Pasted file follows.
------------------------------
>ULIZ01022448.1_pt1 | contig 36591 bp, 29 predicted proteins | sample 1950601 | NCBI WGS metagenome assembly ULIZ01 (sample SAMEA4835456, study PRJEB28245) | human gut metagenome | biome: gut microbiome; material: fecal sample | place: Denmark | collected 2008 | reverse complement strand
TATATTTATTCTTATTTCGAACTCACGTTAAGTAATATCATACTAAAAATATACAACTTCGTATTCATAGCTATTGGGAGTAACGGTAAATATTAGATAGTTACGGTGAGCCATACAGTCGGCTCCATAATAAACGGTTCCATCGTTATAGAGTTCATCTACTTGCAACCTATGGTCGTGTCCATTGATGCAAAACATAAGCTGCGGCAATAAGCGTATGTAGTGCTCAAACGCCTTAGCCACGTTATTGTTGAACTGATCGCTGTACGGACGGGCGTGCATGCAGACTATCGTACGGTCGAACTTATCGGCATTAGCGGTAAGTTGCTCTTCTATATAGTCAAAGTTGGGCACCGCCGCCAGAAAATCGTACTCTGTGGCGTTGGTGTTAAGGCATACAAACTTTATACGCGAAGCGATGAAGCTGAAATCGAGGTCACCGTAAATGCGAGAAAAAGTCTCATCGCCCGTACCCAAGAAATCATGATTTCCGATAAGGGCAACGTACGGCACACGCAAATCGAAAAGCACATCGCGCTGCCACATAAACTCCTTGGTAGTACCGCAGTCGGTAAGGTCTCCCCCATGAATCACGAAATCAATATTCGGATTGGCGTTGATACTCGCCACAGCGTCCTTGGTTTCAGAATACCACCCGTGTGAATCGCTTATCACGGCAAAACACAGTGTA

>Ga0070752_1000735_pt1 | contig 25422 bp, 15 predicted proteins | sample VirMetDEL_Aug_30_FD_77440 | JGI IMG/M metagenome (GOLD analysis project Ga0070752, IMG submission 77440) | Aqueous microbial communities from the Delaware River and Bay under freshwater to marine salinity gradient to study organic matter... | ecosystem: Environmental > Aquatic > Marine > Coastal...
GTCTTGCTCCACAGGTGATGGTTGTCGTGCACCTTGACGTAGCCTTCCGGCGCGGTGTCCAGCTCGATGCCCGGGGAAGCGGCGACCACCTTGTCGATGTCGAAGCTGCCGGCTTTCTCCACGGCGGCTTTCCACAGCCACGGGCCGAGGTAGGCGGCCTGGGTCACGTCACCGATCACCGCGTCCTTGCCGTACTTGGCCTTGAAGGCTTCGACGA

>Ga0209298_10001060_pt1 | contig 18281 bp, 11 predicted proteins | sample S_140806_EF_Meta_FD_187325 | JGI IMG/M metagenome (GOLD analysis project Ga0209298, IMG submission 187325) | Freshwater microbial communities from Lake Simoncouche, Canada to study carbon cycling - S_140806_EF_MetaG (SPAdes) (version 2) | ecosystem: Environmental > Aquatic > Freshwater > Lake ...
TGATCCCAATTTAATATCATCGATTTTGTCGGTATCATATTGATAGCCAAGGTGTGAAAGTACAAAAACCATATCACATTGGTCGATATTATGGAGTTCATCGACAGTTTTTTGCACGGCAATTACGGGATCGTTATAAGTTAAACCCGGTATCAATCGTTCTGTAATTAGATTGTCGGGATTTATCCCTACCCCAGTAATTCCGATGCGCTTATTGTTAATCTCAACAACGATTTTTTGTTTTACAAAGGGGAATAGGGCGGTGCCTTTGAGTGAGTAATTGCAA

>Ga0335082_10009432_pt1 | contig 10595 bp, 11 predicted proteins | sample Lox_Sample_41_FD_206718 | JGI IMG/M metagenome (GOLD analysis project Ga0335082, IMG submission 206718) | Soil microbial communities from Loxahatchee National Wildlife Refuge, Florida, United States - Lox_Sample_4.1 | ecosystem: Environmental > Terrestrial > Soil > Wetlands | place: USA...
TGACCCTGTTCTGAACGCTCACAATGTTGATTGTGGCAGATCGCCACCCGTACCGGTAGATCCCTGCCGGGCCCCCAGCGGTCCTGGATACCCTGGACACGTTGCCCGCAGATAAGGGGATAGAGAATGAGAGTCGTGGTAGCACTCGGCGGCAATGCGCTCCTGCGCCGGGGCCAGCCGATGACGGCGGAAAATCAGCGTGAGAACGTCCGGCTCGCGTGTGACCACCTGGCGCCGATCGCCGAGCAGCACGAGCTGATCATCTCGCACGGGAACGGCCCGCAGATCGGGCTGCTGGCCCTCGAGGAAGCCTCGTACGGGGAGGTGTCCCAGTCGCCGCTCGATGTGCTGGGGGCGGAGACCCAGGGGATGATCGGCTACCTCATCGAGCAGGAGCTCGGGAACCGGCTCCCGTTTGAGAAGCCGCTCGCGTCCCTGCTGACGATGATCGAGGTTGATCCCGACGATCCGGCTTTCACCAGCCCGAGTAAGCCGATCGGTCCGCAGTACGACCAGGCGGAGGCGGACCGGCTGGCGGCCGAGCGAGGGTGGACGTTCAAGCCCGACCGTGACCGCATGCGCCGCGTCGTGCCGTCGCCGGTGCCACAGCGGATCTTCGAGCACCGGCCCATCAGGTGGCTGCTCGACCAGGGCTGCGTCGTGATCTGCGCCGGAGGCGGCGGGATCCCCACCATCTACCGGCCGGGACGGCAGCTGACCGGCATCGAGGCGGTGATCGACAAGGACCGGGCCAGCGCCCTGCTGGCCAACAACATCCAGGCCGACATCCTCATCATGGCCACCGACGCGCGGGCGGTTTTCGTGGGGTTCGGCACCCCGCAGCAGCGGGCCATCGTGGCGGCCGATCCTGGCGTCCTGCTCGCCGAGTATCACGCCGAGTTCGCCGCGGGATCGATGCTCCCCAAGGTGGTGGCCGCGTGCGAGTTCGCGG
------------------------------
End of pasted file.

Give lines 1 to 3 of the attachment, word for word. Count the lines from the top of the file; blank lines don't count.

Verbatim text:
>ULIZ01022448.1_pt1 | contig 36591 bp, 29 predicted proteins | sample 1950601 | NCBI WGS metagenome assembly ULIZ01 (sample SAMEA4835456, study PRJEB28245) | human gut metagenome | biome: gut microbiome; material: fecal sample | place: Denmark | collected 2008 | reverse complement strand
TATATTTATTCTTATTTCGAACTCACGTTAAGTAATATCATACTAAAAATATACAACTTCGTATTCATAGCTATTGGGAGTAACGGTAAATATTAGATAGTTACGGTGAGCCATACAGTCGGCTCCATAATAAACGGTTCCATCGTTATAGAGTTCATCTACTTGCAACCTATGGTCGTGTCCATTGATGCAAAACATAAGCTGCGGCAATAAGCGTATGTAGTGCTCAAACGCCTTAGCCACGTTATTGTTGAACTGATCGCTGTACGGACGGGCGTGCATGCAGACTATCGTACGGTCGAACTTATCGGCATTAGCGGTAAGTTGCTCTTCTATATAGTCAAAGTTGGGCACCGCCGCCAGAAAATCGTACTCTGTGGCGTTGGTGTTAAGGCATACAAACTTTATACGCGAAGCGATGAAGCTGAAATCGAGGTCACCGTAAATGCGAGAAAAAGTCTCATCGCCCGTACCCAAGAAATCATGATTTCCGATAAGGGCAACGTACGGCACACGCAAATCGAAAAGCACATCGCGCTGCCACATAAACTCCTTGGTAGTACCGCAGTCGGTAAGGTCTCCCCCATGAATCACGAAATCAATATTCGGATTGGCGTTGATACTCGCCACAGCGTCCTTGGTTTCAGAATACCACCCGTGTGAATCGCTTATCACGGCAAAACACAGTGTA

>Ga0070752_1000735_pt1 | contig 25422 bp, 15 predicted proteins | sample VirMetDEL_Aug_30_FD_77440 | JGI IMG/M metagenome (GOLD analysis project Ga0070752, IMG submission 77440) | Aqueous microbial communities from the Delaware River and Bay under freshwater to marine salinity gradient to study organic matter... | ecosystem: Environmental > Aquatic > Marine > Coastal...